NEW YORK -- Despite being five days before Selection Sunday, March Madness is underway in the grand ballroom at the J.W. Marriott just off Central Park. For the fourth consecutive year, executives, broadcasters and producers from CBS and Turner Sports have gathered for the media to prime their NCAA basketball coverage, touting the 2014 tournament as the first realization of a true dual partnership between the two networks. Teams, coaches and players are discussed for a time, but none of them are present. This gathering isn't about basketball; it's about how two broadcasting corporations extract the most value from the $770 million they spend on tournament rights each year.
It might be hard to remember, but March Madness used to not be a thing. In 1982, CBS took over the rights to the NCAA tournament from NBC and with it premiered the Selection Show, pioneering the manufactured concept of suspenseful bracketology. At the time, coverage of the early rounds was spotty at best, but by 1990 CBS was televising a quadruple-header the first Saturday and a tripleheader the following day, usurping America's entire weekend and spawning a modern obsession worth billions of dollars.
After a full catered breakfast in the golden-trimmed ballroom, the festivities began with the CBS Sports chairman Sean McManus introducing the expanded partnership between the two networks and highlighting the major feature of the 2014 tournament: A simultaneous broadcast of the semifinals across three networks, two of which will be local feeds. This way, viewers can experience unabashed homerism from either side. McManus described the move as having "no downside" since anyone not interested in blatant referee scapegoating can tune into CBS for the regular feed featuring Jim Nantz, Greg Anthony and Steve Kerr, our esteemed voices of neutrality.
After this brief introduction, studio host Ernie Johnson came onstage with Clark Kellogg, Anthony and Kerr to do a simulated studio session in which Johnson lobbed dead duck questions and the analysts gave their best Prince Fielder swings. Kellogg would have fit right in with the NFL on CBS crew's exaggerated laughing fits, while all three were in mid-tournament form with respect to saying lots of words without actually providing any meaningful analysis. Of course, there was nothing to actually analyze.
Once the panel broke and the event entered a freestyle format, dozens of key personalities were present to talk about whatever the media wanted to know, but one thing nobody knew was who would actually be playing in this tournament. The extent to which anyone could ask interesting questions was limited by the nebulousness of the event we all gathered to talk about. No matchups have been announced, no seeding formulated. The 2014 tournament, as it is, doesn't exist, which only highlighted the interchangeable nature of years, teams and players.
The panelists named teams they favored for one reason or another, although only one athlete was mentioned by name: injured Kansas center Joel Embiid (for the sole reason that he was injured and it would affect Kansas's title chances). Kellogg referred to the athletes as the "driving force" of the tournament, a statement that can only be considered true in the abstract; the presence of athletes matter, but each individual athlete is an interchangeable cog in the NCAA's machine. He stressed the need to "serve those kids in how we cover it [the tournament], how we tell their stories." Telling their stories is all Kellogg can do; like everyone else, he doesn't have much, if any, sway in the NCAA's policies.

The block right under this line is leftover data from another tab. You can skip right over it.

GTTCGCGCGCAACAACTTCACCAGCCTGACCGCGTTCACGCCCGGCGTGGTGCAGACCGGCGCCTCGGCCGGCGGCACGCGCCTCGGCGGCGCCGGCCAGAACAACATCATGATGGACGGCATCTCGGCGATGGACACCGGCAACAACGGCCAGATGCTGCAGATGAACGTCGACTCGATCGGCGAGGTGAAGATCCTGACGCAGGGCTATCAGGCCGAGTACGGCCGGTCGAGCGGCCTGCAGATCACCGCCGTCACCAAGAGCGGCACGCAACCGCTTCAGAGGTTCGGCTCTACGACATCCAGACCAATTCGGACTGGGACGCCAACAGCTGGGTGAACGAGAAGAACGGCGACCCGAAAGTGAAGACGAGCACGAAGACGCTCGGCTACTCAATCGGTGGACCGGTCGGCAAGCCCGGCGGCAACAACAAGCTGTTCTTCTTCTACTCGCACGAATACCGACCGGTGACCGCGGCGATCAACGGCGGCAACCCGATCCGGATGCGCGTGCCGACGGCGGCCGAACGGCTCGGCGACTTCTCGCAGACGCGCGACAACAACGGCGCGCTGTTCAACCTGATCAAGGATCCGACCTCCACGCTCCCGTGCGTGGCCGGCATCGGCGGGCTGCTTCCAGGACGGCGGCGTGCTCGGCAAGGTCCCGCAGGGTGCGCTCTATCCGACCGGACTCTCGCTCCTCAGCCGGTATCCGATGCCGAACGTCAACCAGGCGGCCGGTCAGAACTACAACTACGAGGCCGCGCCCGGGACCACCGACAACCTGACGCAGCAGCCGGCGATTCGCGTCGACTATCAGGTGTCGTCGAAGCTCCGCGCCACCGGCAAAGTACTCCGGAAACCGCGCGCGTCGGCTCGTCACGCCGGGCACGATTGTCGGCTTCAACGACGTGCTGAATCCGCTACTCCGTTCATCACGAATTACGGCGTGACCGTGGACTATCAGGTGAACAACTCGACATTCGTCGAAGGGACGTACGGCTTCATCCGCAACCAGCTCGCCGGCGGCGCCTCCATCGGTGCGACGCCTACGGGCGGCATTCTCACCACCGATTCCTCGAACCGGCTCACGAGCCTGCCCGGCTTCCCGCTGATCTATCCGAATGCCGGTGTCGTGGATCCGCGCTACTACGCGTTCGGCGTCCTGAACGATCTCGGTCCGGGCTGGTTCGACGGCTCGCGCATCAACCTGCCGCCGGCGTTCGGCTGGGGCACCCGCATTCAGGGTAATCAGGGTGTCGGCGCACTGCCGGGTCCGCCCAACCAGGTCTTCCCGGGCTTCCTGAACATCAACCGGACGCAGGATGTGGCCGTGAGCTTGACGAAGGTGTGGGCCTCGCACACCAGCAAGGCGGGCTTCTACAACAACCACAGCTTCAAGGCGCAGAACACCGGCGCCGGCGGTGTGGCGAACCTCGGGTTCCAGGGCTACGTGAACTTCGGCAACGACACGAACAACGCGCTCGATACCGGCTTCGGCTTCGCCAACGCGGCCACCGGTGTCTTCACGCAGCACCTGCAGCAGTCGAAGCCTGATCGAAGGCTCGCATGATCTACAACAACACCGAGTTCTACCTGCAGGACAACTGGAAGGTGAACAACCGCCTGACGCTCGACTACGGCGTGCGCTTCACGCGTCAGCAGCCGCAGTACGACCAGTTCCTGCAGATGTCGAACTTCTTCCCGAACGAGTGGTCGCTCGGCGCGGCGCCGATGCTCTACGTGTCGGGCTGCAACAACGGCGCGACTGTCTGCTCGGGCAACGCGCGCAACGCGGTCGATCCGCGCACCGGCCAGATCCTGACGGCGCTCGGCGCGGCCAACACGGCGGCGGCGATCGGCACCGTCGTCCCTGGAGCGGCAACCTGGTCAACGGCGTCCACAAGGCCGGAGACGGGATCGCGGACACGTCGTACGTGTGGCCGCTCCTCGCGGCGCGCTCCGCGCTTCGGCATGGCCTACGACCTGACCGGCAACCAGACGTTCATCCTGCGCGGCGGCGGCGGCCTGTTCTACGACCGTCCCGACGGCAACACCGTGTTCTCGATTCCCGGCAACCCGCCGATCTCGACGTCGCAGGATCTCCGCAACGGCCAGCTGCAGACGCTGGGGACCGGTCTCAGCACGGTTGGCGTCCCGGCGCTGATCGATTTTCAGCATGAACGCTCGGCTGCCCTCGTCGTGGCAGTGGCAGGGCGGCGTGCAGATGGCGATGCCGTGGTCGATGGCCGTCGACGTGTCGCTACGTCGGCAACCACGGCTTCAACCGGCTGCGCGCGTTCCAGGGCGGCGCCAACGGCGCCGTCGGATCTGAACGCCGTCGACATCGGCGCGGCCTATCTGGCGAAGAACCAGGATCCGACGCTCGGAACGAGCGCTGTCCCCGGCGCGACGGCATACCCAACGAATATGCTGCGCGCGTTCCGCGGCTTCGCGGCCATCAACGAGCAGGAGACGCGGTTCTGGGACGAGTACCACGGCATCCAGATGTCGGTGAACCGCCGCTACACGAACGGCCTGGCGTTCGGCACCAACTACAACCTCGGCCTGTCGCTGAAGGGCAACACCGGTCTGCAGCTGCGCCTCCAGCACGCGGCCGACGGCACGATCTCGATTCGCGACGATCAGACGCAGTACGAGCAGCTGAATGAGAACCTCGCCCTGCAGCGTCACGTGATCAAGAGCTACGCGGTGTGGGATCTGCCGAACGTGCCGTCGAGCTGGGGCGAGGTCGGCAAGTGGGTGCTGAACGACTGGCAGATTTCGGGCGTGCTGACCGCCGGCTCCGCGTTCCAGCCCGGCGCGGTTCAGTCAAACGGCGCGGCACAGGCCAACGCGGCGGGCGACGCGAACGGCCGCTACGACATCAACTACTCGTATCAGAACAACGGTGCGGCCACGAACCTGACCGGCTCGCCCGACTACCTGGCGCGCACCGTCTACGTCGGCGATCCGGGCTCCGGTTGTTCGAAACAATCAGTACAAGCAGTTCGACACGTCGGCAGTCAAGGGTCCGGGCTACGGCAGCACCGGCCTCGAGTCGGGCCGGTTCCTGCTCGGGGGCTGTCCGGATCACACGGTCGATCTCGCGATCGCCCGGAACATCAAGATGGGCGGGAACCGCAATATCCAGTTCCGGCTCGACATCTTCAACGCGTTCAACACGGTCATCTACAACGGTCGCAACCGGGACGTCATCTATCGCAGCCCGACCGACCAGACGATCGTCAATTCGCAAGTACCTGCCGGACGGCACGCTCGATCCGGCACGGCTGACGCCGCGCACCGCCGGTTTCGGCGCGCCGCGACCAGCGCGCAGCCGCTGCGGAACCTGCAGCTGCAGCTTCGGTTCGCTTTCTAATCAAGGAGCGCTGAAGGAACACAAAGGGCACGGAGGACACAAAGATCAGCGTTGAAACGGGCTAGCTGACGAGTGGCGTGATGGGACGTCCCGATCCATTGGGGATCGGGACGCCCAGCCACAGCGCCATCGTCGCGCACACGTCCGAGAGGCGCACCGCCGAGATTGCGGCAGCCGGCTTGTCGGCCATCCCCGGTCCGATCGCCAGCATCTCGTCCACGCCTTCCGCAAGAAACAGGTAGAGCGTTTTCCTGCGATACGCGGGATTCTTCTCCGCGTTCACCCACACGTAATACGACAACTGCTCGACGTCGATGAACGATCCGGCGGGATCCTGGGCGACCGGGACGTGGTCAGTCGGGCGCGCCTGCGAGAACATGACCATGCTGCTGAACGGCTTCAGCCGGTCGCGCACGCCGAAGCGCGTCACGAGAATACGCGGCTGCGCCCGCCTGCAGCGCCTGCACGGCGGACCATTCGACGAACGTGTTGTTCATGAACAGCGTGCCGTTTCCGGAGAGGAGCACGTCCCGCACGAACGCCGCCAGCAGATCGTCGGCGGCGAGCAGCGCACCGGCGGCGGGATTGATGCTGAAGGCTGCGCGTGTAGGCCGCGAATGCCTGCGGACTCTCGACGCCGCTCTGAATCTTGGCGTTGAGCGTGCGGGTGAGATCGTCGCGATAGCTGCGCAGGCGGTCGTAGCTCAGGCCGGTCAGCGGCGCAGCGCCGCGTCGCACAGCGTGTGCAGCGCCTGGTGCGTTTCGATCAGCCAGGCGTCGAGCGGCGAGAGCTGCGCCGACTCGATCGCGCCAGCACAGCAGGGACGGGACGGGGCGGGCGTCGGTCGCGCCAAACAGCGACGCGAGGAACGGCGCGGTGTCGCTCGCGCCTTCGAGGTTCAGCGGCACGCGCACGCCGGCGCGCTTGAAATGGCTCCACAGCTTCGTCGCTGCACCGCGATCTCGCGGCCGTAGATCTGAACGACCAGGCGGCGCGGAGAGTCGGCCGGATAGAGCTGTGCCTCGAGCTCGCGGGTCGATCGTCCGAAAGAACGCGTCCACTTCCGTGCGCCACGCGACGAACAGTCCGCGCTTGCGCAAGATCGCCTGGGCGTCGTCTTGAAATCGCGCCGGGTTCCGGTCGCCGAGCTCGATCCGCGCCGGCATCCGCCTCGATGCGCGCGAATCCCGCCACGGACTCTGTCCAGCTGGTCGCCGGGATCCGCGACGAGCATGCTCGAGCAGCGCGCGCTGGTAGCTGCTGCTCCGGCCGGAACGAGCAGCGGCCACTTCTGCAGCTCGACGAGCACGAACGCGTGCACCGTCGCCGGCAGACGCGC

The ghosts hanging over this lavish ballroom were the athletes who make it all possible (and profitable). Nobody in the room represented the NCAA or its policy of locking itself in the bridge of the sinking amateur athlete ship. No one present had the jurisdiction to justify why it wouldn't be permissible for a current scholarship athlete to accept money to attend this event, which promotes the tournament the athletes themselves will make worth watching. Not a single person could explain the incongruity in the right to broadcast non-waged laborers costing $10.8 billion. Everyone had plausible deniability as to why they cannot enact change, and yet everyone present served as indirect yet potent beneficiaries of the current system.
"I worry about these kids getting an education," Charles Barkley, a studio analyst for the Turner broadcasts, said to a gaggle of reporters. "These colleges, they're only concerned about making money. I'm not a hater. I don't care how much money Turner and CBS makes. But you've got to educate these kids and the less time they're missing school ... that's what I concern myself with." Barkley's statement encapsulates the cognitive dissonance at hand. While the profitability of a $10.8 billion dollar contract was openly celebrated, the knowledge of where those billions do not go hung over the room as prominently as the golden chandelier.
Everyone in this room is getting paid as a result of the tournament's popularity. The executives for CBS Sports and Turner Broadcasting, McManus and David Levy, are getting paid. Barkley, Kellogg, Anthony and all the other men you will see on television are getting paid. All the media present -- including me -- are getting paid to report on and write about the tournament. The photographers present are getting paid, and the hotel staff is getting paid. On Tuesday, the tournament will tip off, where you will be able to see the only people who don't get paid.
However unfortunate and unjust, since none of us have any say-so with the NCAA, this is the system we must operate within. The tide has turned and is slowly forcing the ship to begin its laborious journey to the bottom. Until it disappears from the surface, there's a tournament to hold. With that comforting thought, I glanced back to the catering table to see if any bacon was left.